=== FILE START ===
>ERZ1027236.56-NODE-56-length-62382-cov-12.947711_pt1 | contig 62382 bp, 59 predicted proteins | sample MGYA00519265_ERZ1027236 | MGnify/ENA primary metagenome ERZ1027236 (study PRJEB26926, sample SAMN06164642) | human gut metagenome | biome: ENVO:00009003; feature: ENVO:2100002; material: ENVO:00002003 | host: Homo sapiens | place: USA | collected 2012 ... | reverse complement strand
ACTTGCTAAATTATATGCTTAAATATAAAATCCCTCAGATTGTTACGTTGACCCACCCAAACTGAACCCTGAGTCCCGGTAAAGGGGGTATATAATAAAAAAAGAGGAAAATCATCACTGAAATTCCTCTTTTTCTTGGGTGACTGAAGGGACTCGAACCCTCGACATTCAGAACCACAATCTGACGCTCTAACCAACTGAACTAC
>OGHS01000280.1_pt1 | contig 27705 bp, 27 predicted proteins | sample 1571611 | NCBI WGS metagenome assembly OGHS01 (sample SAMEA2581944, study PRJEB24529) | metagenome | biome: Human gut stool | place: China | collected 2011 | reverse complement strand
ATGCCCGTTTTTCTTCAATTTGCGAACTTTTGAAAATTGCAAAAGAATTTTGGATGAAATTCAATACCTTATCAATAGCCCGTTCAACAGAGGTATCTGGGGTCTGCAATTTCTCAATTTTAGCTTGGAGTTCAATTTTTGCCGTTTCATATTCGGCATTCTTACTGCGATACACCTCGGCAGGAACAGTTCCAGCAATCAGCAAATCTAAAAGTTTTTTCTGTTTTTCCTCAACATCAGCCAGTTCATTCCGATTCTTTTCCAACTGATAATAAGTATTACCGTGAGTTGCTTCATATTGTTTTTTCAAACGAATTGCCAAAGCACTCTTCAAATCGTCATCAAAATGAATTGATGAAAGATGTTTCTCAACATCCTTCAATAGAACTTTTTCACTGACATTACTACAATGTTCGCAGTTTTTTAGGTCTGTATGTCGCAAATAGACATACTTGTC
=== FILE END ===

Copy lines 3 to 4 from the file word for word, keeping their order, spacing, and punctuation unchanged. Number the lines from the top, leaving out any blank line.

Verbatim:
>OGHS01000280.1_pt1 | contig 27705 bp, 27 predicted proteins | sample 1571611 | NCBI WGS metagenome assembly OGHS01 (sample SAMEA2581944, study PRJEB24529) | metagenome | biome: Human gut stool | place: China | collected 2011 | reverse complement strand
ATGCCCGTTTTTCTTCAATTTGCGAACTTTTGAAAATTGCAAAAGAATTTTGGATGAAATTCAATACCTTATCAATAGCCCGTTCAACAGAGGTATCTGGGGTCTGCAATTTCTCAATTTTAGCTTGGAGTTCAATTTTTGCCGTTTCATATTCGGCATTCTTACTGCGATACACCTCGGCAGGAACAGTTCCAGCAATCAGCAAATCTAAAAGTTTTTTCTGTTTTTCCTCAACATCAGCCAGTTCATTCCGATTCTTTTCCAACTGATAATAAGTATTACCGTGAGTTGCTTCATATTGTTTTTTCAAACGAATTGCCAAAGCACTCTTCAAATCGTCATCAAAATGAATTGATGAAAGATGTTTCTCAACATCCTTCAATAGAACTTTTTCACTGACATTACTACAATGTTCGCAGTTTTTTAGGTCTGTATGTCGCAAATAGACATACTTGTC